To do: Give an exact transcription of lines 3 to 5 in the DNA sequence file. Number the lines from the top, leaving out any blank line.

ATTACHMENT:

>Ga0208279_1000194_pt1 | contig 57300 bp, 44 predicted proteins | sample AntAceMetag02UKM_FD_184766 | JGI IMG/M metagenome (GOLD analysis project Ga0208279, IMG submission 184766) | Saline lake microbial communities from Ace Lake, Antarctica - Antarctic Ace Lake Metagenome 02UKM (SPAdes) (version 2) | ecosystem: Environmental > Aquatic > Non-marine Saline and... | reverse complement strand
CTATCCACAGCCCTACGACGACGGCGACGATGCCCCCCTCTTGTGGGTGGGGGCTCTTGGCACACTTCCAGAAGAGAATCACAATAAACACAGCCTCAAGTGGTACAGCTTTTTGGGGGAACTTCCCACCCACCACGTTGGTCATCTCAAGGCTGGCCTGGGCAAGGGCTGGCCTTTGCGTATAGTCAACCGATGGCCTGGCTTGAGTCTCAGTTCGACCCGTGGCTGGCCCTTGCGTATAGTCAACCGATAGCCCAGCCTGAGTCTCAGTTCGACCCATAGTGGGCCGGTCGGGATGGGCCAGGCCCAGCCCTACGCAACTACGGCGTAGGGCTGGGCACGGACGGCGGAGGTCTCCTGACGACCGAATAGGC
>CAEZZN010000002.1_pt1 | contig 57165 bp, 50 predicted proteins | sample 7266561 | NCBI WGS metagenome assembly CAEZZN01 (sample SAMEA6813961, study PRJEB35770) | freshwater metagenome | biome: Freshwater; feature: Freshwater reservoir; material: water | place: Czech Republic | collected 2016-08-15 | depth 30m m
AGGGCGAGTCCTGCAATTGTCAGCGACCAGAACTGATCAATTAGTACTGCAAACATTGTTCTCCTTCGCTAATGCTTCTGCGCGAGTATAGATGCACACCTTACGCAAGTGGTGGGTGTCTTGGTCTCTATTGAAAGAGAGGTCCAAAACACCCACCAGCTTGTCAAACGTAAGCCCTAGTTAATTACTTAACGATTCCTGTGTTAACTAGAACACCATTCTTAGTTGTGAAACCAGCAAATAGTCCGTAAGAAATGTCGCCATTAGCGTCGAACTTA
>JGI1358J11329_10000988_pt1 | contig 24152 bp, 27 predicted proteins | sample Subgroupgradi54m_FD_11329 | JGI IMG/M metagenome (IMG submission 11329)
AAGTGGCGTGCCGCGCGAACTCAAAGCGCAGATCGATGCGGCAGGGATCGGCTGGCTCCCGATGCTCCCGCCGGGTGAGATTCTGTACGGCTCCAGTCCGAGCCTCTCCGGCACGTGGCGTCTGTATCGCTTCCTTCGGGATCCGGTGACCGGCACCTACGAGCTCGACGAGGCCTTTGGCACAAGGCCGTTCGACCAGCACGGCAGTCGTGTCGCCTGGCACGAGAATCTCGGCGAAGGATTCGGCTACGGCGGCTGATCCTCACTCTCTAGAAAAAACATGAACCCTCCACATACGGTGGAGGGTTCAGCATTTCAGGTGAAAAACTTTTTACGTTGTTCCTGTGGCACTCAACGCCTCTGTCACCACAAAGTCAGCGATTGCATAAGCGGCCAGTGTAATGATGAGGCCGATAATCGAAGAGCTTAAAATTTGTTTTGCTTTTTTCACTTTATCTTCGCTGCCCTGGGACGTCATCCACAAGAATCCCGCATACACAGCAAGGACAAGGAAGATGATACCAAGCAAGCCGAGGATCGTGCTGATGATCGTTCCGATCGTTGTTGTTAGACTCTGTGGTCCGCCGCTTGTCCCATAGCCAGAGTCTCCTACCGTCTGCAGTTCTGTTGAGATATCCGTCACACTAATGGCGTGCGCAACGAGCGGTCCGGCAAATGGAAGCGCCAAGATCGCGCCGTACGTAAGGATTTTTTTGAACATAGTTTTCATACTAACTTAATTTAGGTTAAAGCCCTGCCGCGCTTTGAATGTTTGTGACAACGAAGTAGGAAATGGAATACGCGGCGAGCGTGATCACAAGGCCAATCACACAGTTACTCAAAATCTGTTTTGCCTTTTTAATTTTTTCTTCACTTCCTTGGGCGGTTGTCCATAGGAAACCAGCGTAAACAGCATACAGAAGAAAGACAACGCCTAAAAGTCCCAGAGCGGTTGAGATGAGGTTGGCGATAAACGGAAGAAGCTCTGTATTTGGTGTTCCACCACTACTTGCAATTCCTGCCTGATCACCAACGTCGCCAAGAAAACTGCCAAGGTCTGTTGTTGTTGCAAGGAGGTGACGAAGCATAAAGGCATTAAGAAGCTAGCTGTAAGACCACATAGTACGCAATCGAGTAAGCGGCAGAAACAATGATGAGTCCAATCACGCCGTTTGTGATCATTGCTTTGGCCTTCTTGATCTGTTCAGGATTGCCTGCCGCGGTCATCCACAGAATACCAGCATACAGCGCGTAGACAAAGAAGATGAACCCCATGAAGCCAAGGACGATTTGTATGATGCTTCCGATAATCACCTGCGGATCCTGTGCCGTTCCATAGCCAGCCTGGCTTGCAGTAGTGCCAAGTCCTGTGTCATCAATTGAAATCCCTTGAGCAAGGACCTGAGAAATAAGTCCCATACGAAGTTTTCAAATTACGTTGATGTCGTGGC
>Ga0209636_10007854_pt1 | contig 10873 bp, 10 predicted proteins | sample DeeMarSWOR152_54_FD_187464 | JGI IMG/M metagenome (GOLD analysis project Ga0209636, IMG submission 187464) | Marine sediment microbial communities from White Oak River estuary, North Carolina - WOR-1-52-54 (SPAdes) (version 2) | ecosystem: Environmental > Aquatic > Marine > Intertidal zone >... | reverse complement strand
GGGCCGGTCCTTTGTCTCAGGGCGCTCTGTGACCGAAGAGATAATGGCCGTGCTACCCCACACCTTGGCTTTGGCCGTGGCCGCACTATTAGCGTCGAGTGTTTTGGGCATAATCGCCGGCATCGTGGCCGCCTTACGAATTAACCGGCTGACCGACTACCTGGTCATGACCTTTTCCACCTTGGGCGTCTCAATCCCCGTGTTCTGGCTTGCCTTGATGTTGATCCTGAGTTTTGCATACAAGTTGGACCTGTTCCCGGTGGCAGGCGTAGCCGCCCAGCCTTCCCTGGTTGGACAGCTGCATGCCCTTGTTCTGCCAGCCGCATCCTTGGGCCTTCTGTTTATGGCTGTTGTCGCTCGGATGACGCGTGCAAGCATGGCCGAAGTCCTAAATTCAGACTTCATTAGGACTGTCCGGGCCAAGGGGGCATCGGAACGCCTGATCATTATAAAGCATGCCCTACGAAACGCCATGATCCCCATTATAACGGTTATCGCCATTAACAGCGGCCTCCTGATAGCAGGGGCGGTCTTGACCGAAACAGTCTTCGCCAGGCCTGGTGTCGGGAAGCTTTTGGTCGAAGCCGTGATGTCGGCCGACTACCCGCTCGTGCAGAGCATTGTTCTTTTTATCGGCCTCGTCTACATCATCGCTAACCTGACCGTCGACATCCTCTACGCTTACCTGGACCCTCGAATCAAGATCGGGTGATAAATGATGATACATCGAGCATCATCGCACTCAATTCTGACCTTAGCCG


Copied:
>CAEZZN010000002.1_pt1 | contig 57165 bp, 50 predicted proteins | sample 7266561 | NCBI WGS metagenome assembly CAEZZN01 (sample SAMEA6813961, study PRJEB35770) | freshwater metagenome | biome: Freshwater; feature: Freshwater reservoir; material: water | place: Czech Republic | collected 2016-08-15 | depth 30m m
AGGGCGAGTCCTGCAATTGTCAGCGACCAGAACTGATCAATTAGTACTGCAAACATTGTTCTCCTTCGCTAATGCTTCTGCGCGAGTATAGATGCACACCTTACGCAAGTGGTGGGTGTCTTGGTCTCTATTGAAAGAGAGGTCCAAAACACCCACCAGCTTGTCAAACGTAAGCCCTAGTTAATTACTTAACGATTCCTGTGTTAACTAGAACACCATTCTTAGTTGTGAAACCAGCAAATAGTCCGTAAGAAATGTCGCCATTAGCGTCGAACTTA
>JGI1358J11329_10000988_pt1 | contig 24152 bp, 27 predicted proteins | sample Subgroupgradi54m_FD_11329 | JGI IMG/M metagenome (IMG submission 11329)